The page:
In the planning stages we wondered sometimes whether such an intricate worldwide network could respond quickly to sudden changes on the Sun. Because of its size, would this network be slow to react? Let's take a look at some specific events.

On January 17, 1974, while I was looking at some very hot spots in an active region, a call came from Houston saying that the observatory at Mauna Loa, Hawaii, had just seen a large prominence, a spectacular cloud of dense gas, lifting off....

 


IN SHIRTSLEEVES, Gibson operates Skylab's solar telescope array from the control console in the multiple docking adapter.

IN SHIRTSLEEVES, Gibson operates Skylab's solar telescope array from the control console in the multiple docking adapter. One hand grips the table to keep him from floating away; he needs no chair. At lower left an unused electrical connector floats freely in Skylab's weightless environment.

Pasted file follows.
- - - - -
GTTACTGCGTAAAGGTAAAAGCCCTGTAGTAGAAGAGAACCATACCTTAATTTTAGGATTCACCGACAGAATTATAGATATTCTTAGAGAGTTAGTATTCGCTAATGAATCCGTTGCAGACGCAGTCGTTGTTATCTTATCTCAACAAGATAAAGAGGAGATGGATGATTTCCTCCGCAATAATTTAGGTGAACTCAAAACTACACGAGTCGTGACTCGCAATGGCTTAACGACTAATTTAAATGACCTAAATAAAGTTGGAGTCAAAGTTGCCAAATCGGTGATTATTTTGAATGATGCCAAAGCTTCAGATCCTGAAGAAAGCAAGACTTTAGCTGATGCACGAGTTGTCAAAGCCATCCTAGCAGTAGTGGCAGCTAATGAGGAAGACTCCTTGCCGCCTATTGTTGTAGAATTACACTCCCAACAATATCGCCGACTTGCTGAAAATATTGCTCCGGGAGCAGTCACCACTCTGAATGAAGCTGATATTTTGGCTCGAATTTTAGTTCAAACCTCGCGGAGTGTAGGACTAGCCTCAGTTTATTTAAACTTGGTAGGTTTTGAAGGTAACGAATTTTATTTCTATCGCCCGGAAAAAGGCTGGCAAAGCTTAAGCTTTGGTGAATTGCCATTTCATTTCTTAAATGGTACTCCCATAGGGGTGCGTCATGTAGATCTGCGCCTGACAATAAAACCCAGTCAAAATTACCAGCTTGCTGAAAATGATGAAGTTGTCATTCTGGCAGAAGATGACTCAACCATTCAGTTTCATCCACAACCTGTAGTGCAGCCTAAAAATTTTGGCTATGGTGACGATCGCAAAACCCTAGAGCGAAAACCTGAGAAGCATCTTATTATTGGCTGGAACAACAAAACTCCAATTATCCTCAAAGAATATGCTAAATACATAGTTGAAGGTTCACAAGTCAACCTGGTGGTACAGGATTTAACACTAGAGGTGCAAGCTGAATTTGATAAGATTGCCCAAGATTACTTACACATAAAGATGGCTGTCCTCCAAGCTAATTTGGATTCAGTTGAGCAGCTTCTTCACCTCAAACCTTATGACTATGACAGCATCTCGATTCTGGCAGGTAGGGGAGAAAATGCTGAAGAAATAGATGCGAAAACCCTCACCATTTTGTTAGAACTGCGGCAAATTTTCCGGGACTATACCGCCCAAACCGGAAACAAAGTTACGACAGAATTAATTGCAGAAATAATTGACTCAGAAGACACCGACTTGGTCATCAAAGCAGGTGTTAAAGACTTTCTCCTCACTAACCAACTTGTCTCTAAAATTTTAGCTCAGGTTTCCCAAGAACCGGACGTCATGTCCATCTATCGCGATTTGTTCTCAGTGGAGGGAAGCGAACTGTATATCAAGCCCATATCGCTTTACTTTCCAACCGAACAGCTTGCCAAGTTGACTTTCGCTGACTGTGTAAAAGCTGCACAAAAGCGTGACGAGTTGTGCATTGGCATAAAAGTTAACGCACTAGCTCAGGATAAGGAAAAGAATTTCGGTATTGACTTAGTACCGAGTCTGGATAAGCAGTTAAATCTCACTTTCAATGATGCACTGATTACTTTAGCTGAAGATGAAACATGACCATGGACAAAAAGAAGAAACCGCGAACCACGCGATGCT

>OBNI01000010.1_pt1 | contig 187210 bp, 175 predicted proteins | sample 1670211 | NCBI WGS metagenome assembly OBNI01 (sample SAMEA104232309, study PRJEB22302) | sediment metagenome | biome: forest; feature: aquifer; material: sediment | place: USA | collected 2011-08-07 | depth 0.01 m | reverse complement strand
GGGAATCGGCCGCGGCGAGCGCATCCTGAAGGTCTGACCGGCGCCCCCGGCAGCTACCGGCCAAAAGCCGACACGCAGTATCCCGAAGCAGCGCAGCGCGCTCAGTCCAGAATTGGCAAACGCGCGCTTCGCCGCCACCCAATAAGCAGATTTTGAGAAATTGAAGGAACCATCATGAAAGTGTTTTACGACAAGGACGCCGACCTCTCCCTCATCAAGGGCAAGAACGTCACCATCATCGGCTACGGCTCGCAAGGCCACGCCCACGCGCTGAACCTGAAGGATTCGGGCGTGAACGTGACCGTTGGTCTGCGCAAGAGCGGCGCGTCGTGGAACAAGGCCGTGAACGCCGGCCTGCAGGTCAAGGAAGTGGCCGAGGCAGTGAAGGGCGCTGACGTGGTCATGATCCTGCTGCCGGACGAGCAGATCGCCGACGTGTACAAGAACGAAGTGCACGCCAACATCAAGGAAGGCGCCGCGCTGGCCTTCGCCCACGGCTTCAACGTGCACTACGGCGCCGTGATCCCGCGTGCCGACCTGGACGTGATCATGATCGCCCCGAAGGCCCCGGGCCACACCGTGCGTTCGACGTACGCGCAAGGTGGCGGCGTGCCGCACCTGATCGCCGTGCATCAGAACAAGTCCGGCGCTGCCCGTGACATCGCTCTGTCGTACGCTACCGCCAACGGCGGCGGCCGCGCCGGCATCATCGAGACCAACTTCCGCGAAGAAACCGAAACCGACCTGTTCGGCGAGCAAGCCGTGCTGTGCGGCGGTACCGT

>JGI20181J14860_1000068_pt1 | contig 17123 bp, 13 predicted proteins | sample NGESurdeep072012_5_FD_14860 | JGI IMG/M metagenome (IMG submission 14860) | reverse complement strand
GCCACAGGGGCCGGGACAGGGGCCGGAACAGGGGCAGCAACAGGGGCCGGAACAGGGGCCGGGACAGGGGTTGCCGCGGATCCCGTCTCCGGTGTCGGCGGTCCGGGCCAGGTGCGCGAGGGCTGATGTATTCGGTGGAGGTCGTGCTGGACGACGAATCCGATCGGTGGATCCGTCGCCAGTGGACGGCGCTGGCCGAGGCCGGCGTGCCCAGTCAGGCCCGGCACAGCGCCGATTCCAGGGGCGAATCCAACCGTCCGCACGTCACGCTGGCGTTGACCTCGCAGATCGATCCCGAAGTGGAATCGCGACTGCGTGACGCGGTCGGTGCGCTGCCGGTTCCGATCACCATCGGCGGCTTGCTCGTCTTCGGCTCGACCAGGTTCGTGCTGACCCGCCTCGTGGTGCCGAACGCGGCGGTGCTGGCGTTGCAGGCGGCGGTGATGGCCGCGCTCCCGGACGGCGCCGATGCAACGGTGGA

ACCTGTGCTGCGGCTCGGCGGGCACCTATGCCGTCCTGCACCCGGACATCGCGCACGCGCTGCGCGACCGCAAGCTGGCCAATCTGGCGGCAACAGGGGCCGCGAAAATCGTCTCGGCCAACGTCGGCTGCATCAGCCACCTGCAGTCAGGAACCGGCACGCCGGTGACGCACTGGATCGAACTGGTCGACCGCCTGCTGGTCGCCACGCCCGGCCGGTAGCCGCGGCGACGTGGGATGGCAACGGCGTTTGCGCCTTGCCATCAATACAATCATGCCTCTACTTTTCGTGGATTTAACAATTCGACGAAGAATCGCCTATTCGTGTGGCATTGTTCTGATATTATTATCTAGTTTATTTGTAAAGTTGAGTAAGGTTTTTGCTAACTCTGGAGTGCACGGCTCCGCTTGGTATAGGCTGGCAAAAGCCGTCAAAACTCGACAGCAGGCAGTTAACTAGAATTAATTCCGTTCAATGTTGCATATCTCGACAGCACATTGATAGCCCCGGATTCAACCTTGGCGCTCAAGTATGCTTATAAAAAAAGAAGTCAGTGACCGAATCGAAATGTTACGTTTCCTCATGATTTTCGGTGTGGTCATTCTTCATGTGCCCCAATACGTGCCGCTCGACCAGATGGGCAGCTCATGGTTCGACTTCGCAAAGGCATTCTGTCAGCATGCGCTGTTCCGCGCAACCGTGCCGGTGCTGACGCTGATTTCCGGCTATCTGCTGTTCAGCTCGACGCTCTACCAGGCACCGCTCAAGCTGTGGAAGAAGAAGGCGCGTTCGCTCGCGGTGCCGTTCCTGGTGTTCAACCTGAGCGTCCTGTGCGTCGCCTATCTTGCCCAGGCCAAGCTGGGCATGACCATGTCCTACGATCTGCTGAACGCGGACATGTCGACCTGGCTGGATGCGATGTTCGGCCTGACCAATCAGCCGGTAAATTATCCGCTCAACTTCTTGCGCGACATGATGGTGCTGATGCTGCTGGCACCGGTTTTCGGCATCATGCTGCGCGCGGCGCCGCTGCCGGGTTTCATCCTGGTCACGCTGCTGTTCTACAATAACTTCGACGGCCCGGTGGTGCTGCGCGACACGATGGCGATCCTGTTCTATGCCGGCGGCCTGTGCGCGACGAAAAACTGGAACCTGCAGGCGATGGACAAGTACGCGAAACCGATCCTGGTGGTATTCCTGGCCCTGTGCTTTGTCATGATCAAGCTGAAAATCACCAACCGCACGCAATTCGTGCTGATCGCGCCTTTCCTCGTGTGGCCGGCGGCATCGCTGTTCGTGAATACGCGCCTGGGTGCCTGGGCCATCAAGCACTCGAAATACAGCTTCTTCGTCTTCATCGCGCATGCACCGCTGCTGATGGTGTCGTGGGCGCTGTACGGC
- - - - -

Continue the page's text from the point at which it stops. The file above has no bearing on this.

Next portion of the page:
.....the surface of the Sun. Houston recommended one of our planned programs of observing "coronal transients." I started into this new observing program and became excited as I got my first look at the prominence speeding outward through the corona. It was compact, exceptionally brilliant, and quite unlike any coronal structure we had seen before. Fascinated, and with an overwhelming sense of awe, I watched this new feature grow. In less than an hour it was several hundred times as large as Earth, and still moving outward toward the planets. Not until we had slipped into Earth's shadow, and could no longer see it, did I realize how quickly the total ATM team had reacted: Mauna Loa observatory had rapidly contacted NOAA in Houston, and they had immediately relayed the news to the scientist on duty in the ATM support room. He had requested through the ATM representative in Mission Control that we observe the prominence. The Flight Director had approved the request, and it was radioed to us as soon as we came into contact with the tracking facility at Goldstone, Calif. It was only a matter of 9 or 10 min. between the Mauna Loa sighting and the start of our observations.